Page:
To lower the risk of becoming a victim of identity theft and financial fraud after the data breach at Equifax, Americans should place a security "freeze" on their credit reports and delete any suspicious emails that could dupe them into releasing personal data to cyber thieves.
That's the advice from identity-theft experts after the credit-reporting company said hackers broke into its computers and stole key personal data — including social security numbers, names, addresses and dates of birth — from an estimated 143 million Americans.
Following the breach, which was made public last week, hackers now have four of the most important pieces of identification data — dubbed the "crown jewels" — for nearly half the nation, says John Ulzheimer, a credit expert who formerly worked at Equifax and credit-score company FICO.
That's why Ulzheimer and other cyber-security analysts urge consumers to place a "freeze" on their credit reports at the nation's three leading credit-monitoring firms — Equifax, TransUnion and Experian.
"It's the Fort Knox of credit protection," says Ulzheimer. "A freeze takes your credit report out of circulation."
Nearly half of all Americans are affected by a cyber security breach at Equifax, one of the nation's three major credit-reporting agencies. Here's how to avoid being a victim. (Video: USA TODAY)
Using a freeze to place restrictions on who can gain access to your credit report is critical because banks, mortgage lenders, credit card companies and other financial institutions won't extend credit to new applicants without first viewing a credit report, says Keith Snyder an analyst at Wall Street firm CFRA Research.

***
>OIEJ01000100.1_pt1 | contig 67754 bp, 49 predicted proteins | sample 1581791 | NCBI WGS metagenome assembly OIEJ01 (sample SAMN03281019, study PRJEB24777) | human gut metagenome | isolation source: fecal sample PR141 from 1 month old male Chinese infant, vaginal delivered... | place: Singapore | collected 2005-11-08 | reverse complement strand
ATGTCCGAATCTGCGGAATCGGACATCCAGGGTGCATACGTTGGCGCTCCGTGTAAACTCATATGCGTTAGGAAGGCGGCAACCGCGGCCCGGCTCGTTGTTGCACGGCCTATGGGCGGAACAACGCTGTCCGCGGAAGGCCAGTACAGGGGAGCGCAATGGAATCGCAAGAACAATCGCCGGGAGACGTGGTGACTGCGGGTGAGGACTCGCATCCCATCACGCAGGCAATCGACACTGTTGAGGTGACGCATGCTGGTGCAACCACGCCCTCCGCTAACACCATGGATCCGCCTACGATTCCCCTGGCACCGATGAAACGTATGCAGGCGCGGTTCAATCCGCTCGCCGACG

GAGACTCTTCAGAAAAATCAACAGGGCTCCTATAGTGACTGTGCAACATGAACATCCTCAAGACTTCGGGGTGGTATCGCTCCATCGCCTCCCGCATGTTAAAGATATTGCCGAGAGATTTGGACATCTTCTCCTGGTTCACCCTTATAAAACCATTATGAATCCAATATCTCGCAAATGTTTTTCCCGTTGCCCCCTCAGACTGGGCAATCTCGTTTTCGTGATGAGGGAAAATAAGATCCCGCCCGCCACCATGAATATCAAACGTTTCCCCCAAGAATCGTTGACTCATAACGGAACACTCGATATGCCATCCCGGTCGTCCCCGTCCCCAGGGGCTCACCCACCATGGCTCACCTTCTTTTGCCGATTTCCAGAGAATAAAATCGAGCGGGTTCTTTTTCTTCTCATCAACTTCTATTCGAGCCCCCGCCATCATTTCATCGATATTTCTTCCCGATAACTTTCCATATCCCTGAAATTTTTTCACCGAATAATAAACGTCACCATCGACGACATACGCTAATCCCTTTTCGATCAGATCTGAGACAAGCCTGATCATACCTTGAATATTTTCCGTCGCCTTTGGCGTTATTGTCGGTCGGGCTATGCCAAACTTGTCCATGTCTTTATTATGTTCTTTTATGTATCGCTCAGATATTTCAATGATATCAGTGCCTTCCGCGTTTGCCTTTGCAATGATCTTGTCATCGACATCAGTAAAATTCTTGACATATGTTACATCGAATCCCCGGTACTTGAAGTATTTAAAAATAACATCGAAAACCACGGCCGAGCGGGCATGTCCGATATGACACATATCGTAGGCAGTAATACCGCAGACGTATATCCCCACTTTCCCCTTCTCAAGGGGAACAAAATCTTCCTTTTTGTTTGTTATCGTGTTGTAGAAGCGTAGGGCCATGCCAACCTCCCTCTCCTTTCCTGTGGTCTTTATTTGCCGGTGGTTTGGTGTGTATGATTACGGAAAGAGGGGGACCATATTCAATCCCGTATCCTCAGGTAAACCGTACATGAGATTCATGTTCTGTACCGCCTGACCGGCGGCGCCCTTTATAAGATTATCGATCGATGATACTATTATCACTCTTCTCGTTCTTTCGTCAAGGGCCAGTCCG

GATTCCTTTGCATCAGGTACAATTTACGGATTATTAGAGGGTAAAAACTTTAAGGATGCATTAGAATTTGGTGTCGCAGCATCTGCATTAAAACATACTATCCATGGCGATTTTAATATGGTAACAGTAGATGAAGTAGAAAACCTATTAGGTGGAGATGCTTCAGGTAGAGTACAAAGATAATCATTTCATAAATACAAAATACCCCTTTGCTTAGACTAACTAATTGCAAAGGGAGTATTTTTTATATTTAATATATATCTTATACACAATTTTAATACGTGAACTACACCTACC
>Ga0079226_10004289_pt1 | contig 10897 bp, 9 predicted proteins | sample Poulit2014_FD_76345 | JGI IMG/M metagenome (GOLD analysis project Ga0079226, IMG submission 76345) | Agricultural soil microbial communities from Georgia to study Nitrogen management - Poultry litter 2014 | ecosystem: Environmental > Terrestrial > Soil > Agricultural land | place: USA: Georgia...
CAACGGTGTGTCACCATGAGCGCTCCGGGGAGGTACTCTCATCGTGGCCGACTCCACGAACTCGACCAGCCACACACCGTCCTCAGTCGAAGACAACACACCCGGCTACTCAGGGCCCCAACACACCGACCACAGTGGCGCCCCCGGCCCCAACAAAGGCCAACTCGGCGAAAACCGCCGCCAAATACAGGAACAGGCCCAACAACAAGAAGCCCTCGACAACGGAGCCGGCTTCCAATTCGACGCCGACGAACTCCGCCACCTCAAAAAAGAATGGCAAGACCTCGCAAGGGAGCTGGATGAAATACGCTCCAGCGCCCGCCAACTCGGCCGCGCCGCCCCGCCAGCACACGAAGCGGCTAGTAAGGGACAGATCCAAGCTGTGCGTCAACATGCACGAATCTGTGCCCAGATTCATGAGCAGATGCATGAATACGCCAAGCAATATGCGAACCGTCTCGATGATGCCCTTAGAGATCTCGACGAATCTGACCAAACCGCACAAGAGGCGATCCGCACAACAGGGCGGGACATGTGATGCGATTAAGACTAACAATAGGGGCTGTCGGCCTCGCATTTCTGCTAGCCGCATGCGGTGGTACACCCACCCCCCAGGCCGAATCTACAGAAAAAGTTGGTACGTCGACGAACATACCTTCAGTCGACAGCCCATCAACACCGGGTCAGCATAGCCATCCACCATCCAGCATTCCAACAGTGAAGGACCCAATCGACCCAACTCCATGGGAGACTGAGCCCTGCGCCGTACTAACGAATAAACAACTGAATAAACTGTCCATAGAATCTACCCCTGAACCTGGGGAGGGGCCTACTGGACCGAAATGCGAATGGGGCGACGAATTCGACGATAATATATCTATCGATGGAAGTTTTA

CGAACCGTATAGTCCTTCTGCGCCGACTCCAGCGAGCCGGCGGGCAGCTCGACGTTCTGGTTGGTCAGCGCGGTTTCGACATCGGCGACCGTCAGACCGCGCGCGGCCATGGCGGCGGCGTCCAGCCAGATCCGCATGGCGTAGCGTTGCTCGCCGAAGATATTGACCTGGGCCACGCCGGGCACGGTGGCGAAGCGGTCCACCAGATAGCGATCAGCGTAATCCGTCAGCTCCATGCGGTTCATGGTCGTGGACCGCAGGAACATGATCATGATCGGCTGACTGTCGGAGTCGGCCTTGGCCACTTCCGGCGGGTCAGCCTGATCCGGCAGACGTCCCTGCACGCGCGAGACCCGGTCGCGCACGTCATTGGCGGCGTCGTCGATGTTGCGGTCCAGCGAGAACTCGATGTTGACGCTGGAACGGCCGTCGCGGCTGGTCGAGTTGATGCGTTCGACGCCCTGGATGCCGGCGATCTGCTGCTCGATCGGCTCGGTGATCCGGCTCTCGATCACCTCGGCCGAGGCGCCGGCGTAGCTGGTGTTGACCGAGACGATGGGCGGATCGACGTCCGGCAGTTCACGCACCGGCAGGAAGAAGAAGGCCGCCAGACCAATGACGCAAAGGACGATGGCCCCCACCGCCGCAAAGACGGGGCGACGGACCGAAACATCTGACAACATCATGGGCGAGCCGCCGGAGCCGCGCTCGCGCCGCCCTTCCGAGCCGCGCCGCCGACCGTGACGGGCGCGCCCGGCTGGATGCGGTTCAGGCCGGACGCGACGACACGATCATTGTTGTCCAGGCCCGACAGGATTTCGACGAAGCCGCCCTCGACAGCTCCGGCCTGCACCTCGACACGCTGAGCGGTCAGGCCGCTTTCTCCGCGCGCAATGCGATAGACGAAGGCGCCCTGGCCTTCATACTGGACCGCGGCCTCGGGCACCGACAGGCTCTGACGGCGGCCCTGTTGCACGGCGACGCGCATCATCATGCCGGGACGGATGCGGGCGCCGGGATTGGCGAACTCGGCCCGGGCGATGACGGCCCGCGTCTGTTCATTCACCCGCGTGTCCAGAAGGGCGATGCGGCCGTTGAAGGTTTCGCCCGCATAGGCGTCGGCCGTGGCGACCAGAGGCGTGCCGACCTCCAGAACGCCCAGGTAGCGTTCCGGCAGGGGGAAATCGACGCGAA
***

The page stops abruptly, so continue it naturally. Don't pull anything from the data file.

The security freeze is designed to prevent credit, loans, and services from being approved in your name without your consent, Snyder says. This form of protection prevents that from happening by barring credit bureaus from releasing your information in response to a new credit inquiry.
That shuts down the all-important credit-check process.
And makes it harder for a cyber thief to gain approval to rent a new apartment, obtain a home loan or open a new credit card in your name using identification obtained illegally.
"When a financial institution goes to pull your credit report, they simply won't be able to get it," says Snyder. Once a freeze is in effect, he adds, only existing creditors that already have a financial relationship with you can access your credit report.
Credit alerts are less effective
In contrast, signing up for a credit "alert" with credit bureaus is less effective in protecting you, because the alert notifies you only after someone has accessed or tried to access your account without your permission. "The problem with a credit alert is it alerts you after the fact," says Snyder. And by that time, a hacker might already have succeeded in profiting by using your stolen data.
Credit freezes, which remain in effect as long as a consumer wants, aren't free, however. Each state has its own sign-up procedures and fees. Freezing one's credit isn't expensive. They cost anywhere from $5 to $10 per credit bureau.
But it's worth every penny and the time required to put the freeze in place, says Ulzheimer. "It's the best $15 you'll ever spend," he says.
A consumer who places a freeze on his credit can also request a "thaw," or short-term removal of the freeze, for a small fee. To do so, the consumer must contact the credit bureau, provide the personal PIN received at the time the freeze was put in force, verify identity and specify a specific person or financial institution authorized to view your credit report. The credit agency has three days to unfreeze your account.
After major data breaches, consumers must also be vigilant and avoid falling victim to online scams.
So-called "phishing" scams, for example, typically target potential victims using fraudulent email messages that appear to come from legitimate enterprises, such as your bank, employer or company you do business with. These scams try to lure you into providing personal data that the cyber thief can later use to rip you off.
"Don't fall for any phishing attacks," says Avivah Litan, a security analyst at Gartner. "You can't trust anyone on the phone or anyone that emails you. Make sure you don't give your life away."
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